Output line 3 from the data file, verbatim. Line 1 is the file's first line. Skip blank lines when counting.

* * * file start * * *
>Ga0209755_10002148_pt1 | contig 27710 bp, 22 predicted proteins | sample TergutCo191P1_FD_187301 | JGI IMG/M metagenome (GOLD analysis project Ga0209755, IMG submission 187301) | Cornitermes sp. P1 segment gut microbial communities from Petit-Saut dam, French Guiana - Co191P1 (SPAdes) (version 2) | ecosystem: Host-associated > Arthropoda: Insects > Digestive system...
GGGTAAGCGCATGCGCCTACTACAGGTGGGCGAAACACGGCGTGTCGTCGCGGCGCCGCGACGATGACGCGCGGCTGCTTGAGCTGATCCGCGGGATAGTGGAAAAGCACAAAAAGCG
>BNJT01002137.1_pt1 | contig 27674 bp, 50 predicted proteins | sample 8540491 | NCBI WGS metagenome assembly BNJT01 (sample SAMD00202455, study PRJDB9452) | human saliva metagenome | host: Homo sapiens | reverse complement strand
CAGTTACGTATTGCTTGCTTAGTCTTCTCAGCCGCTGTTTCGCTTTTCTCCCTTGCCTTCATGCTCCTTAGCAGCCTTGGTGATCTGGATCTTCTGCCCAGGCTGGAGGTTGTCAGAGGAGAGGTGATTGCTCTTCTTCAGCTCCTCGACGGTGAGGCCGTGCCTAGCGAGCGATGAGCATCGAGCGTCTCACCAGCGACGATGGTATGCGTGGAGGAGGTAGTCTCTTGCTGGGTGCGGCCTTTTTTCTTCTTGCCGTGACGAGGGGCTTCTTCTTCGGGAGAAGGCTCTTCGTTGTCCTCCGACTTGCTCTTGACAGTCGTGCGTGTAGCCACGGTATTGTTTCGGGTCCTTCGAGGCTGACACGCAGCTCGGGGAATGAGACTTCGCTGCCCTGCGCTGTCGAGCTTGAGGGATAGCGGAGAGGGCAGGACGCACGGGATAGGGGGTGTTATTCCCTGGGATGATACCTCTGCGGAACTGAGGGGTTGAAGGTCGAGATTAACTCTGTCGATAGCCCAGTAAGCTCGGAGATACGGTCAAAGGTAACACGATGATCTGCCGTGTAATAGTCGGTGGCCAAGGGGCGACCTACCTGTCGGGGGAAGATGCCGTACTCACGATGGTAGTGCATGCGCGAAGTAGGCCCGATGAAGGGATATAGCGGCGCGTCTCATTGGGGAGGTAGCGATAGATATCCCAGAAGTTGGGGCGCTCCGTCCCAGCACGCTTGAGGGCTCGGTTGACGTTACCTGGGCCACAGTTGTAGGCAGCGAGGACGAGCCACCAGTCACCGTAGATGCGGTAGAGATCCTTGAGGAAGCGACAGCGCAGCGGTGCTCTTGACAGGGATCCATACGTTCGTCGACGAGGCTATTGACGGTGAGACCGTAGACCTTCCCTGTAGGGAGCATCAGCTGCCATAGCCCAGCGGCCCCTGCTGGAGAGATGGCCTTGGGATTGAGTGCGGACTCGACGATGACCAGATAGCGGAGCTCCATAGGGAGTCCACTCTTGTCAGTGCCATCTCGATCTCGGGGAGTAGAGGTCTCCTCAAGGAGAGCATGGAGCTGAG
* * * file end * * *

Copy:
>BNJT01002137.1_pt1 | contig 27674 bp, 50 predicted proteins | sample 8540491 | NCBI WGS metagenome assembly BNJT01 (sample SAMD00202455, study PRJDB9452) | human saliva metagenome | host: Homo sapiens | reverse complement strand